Philippa Martyr: Righting the clergy imbalance

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Augustinian Father Miguel Angel Cadenas baptises a young man in a village in Peru. Bishop Reyes has suggested that some priests in Rome might be useful in the Amazon. Photo:
Augustinian Father Miguel Angel Cadenas baptises a young man in a village in Peru. Bishop Reyes has suggested that some priests in Rome might be useful in the Amazon. Photo: CNS/Barbara Fraser

One of the funniest things about the recent Amazon synod is the pushback from the men on the ground – bishops in South America who have been facing the frontline issues for years.

Bishop Johnny Eduardo Reyes of Venezuela made headlines when he suggested that there were an awful lot of priests ‘studying’ in Rome who might be useful in the mission areas of the Amazon.

Certainly only 15 to 30 per cent of Italians go to Mass regularly, in a country with currently about 45,000 priests. That works out to one priest for every 400 practising Catholics, tops.
Reyes is right. We don’t have a priest shortage; we have a priest distribution problem.

But he also touched on a more sensitive issue: why so many priests and religious from developing countries end up living permanently in Western countries.

For example, Nigeria has a thriving Catholic population of about 52 million people, of whom around 89 per cent attend Mass on Sundays, but with only about 4,000 priests.

That’s one priest per 11,500 practising Catholics. In Vietnam, where the Church is finally beginning to operate more freely, there are around 6.5 million practising Catholics with only 2668 priests, or one priest for every 2,300 practising Catholics.

We know that men and women in the West don’t accept the call to religious life any more for a range of reasons, although there are signs of resurgence.

For people in developing countries, with fewer choices, religious life can look more attractive. It’s more like the early Church, where your choices were arranged marriage and early death in childbirth versus a convent where you might learn to read and write.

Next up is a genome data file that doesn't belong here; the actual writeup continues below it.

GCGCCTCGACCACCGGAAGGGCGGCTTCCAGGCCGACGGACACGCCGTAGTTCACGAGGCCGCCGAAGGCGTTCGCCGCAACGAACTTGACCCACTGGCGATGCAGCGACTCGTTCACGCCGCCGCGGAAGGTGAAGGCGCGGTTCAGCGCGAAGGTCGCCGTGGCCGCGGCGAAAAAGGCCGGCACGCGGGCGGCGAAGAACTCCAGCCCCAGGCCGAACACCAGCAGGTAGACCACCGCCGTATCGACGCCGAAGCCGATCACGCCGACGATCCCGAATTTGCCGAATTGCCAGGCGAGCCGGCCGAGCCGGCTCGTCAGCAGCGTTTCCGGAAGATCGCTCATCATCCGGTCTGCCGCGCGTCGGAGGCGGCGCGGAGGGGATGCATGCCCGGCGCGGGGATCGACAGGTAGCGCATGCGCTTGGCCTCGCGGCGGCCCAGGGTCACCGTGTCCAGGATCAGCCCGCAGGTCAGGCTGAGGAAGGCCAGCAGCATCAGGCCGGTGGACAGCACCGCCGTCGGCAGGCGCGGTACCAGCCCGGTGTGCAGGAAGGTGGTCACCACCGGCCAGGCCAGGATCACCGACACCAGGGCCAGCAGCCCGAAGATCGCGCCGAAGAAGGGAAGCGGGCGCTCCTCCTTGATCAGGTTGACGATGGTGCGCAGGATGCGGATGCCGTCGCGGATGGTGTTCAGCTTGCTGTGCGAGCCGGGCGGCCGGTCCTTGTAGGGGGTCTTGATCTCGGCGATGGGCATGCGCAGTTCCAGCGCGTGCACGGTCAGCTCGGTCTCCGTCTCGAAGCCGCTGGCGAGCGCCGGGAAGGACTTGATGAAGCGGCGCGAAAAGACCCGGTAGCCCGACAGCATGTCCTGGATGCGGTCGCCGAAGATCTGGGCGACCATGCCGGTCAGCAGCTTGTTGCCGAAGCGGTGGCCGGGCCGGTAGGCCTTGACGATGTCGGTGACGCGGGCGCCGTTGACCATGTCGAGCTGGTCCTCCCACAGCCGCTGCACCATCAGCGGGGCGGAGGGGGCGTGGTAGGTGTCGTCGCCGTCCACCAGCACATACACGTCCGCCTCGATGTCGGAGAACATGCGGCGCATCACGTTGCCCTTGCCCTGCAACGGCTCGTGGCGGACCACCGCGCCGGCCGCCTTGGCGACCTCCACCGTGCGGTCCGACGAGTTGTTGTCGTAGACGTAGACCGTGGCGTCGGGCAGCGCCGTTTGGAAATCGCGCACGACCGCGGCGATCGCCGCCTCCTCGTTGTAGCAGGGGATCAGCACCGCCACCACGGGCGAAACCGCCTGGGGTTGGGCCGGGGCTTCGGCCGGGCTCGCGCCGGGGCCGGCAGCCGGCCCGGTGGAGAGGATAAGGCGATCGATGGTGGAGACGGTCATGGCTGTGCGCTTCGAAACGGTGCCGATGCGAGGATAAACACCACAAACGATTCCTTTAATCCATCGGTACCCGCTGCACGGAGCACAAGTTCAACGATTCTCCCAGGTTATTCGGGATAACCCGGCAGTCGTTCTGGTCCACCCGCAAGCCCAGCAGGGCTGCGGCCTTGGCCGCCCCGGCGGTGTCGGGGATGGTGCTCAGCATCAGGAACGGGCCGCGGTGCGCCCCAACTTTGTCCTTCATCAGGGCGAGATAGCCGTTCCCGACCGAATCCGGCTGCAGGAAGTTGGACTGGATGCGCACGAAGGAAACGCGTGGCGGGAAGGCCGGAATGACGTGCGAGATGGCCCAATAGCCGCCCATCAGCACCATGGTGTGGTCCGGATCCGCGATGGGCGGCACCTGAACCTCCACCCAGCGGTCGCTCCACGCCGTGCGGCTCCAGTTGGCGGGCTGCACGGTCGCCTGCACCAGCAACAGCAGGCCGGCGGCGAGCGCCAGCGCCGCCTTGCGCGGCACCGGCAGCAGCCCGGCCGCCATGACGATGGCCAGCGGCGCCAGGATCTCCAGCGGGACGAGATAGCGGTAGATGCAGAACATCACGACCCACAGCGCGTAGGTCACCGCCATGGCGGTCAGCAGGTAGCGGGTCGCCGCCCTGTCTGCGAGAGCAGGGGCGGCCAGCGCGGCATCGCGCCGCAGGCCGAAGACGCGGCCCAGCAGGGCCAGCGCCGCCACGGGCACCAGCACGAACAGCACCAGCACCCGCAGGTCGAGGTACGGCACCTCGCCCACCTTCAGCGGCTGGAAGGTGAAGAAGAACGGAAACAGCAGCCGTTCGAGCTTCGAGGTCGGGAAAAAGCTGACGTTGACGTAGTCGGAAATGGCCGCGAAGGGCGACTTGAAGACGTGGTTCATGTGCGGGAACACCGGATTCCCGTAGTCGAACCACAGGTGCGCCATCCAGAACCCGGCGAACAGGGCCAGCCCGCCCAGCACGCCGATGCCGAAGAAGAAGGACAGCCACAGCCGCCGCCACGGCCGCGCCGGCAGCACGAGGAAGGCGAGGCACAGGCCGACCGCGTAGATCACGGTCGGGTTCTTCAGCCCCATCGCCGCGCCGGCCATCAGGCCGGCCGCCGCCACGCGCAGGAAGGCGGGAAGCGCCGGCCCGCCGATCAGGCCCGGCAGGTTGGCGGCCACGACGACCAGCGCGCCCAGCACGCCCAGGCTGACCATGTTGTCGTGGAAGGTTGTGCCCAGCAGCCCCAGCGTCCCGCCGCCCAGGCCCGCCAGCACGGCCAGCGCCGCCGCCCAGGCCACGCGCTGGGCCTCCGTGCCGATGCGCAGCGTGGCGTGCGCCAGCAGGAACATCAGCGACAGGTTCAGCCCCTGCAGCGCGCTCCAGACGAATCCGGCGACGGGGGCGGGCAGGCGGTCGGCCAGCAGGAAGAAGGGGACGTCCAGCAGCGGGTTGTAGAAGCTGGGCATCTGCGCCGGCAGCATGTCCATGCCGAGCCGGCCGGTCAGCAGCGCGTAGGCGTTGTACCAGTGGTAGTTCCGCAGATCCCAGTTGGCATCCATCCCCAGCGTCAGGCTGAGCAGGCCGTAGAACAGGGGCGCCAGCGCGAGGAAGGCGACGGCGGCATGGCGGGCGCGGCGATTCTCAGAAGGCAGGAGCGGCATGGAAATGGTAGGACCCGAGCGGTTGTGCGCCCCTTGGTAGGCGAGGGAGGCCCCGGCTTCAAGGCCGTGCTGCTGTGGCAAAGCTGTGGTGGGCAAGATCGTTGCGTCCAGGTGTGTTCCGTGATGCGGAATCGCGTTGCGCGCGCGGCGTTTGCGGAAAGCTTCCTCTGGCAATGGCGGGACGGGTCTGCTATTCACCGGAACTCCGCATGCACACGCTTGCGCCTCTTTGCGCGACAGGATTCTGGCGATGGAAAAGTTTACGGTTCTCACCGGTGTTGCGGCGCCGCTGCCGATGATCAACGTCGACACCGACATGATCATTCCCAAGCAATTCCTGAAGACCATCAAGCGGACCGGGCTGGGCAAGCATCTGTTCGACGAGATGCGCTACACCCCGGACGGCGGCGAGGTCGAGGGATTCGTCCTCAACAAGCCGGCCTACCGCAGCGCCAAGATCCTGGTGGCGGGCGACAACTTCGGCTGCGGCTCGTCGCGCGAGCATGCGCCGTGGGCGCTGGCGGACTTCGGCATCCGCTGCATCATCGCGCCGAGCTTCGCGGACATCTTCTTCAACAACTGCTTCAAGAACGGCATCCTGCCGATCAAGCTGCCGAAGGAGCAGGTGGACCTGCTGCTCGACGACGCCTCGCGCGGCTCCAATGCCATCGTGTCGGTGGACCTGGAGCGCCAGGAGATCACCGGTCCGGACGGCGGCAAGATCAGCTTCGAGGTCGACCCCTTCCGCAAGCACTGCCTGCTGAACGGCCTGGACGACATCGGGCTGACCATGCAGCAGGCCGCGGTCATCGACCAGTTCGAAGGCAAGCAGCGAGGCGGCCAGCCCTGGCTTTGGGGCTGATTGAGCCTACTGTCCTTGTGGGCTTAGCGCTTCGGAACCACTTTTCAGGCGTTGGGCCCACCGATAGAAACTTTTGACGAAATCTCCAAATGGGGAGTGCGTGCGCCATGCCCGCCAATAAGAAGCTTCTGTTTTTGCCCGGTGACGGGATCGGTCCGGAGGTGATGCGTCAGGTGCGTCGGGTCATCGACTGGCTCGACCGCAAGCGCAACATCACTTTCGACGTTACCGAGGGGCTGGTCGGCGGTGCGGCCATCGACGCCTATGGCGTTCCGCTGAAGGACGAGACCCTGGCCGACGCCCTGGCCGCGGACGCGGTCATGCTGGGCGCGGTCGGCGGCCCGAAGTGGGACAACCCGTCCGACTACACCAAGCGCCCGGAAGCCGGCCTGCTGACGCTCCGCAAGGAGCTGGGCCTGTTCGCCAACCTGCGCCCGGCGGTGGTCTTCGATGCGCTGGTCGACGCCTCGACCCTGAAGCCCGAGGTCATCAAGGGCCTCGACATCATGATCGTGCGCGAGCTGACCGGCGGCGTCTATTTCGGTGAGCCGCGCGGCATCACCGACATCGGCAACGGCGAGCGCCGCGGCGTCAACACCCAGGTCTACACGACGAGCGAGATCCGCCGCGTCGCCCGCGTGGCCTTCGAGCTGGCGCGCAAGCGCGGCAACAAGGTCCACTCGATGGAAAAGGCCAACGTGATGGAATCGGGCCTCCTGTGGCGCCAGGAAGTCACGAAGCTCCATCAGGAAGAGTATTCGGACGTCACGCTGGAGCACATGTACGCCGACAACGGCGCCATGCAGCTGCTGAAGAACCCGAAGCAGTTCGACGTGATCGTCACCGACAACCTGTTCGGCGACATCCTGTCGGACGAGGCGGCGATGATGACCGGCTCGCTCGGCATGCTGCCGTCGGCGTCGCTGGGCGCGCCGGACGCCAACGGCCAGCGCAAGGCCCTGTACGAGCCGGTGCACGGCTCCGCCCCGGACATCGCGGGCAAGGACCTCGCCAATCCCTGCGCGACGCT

Alternatively, you could do backbreaking farm work from dawn till dusk, or you could go to a monastery where you might get a break from farm work and also learn to read and write.

It’s hard to talk about this in the Church in Australia today. Liberals decry this discussion as racist, and conservatives decry this as a smear on the fidelity and orthodoxy of the Catholic developing world.

But this also tends to posit people in developing countries as essentially different from us, which is not true. They are the same type of people as we are: a mix of sinful and holy.

A priest holds a Bible as he leads pilgrims in prayer along during an annual river procession and pilgrimage on the Caraparu River in Santa Izabel do Para, Brazil. Photo: CNS photo/Paulo Santos, Reuters
A priest holds a Bible as he leads pilgrims in prayer along during an annual river procession and pilgrimage on the Caraparu River in Santa Izabel do Para, Brazil. Photo: CNS photo/Paulo Santos, Reuters

It’s also the same argument rightly used against the mass importation of Filipino nursing staff to work in Britain’s National Health Service when they are desperately needed in their own country’s struggling hospitals.

It might help to see things on a spectrum. At one end it’s positive: priests and religious from developing countries are on a mission to the spiritually dying West. They will keep the Church alive here and hold off the incursion of irrelevant lay leadership.

At the other end of the spectrum, it’s more cynical: some priests and religious can see opportunities in affluent Western countries, and take them, preferably permanently.

We are complicit in this: their presence here helps us to avoid the dramatic but unpopular restructuring and redistribution of local clergy, parishes and dioceses which the Church desperately needs.

Religious communities are not exempt from this. Many European religious orders gave up on trying to attract local vocations, and are now moribund with a handful of increasingly ancient members. Foundations in developing countries offer a pipeline to young and energetic members who can do the heavy lifting.

In communities with multiple houses, developing countries tend to lose local vocations, who vanish overseas to nurse elderly religious and take care of their largely vacant buildings.

These religious are usually on special restricted visas, which mean that if they leave the community, they cannot stay in the country of residence, but must return home again.

This looks like everyone wins: orthodox poor people get to live comfortably, and less orthodox rich people get looked after in their old age. But it’s easy to see how such a system could be abused.

An uglier aspect is the claim that men rejected from traditionally minded seminaries in developing countries because they’re openly gay have been accepted by corrupt Western seminaries, especially in the US.

Ever since being a Christian came with worldly benefits (thanks, Constantine), this has been a problem in the Church.

But we need to think seriously about whether we are depriving these countries of clergy and religious they desperately need – especially in persecution – simply because we were too selfish for too long.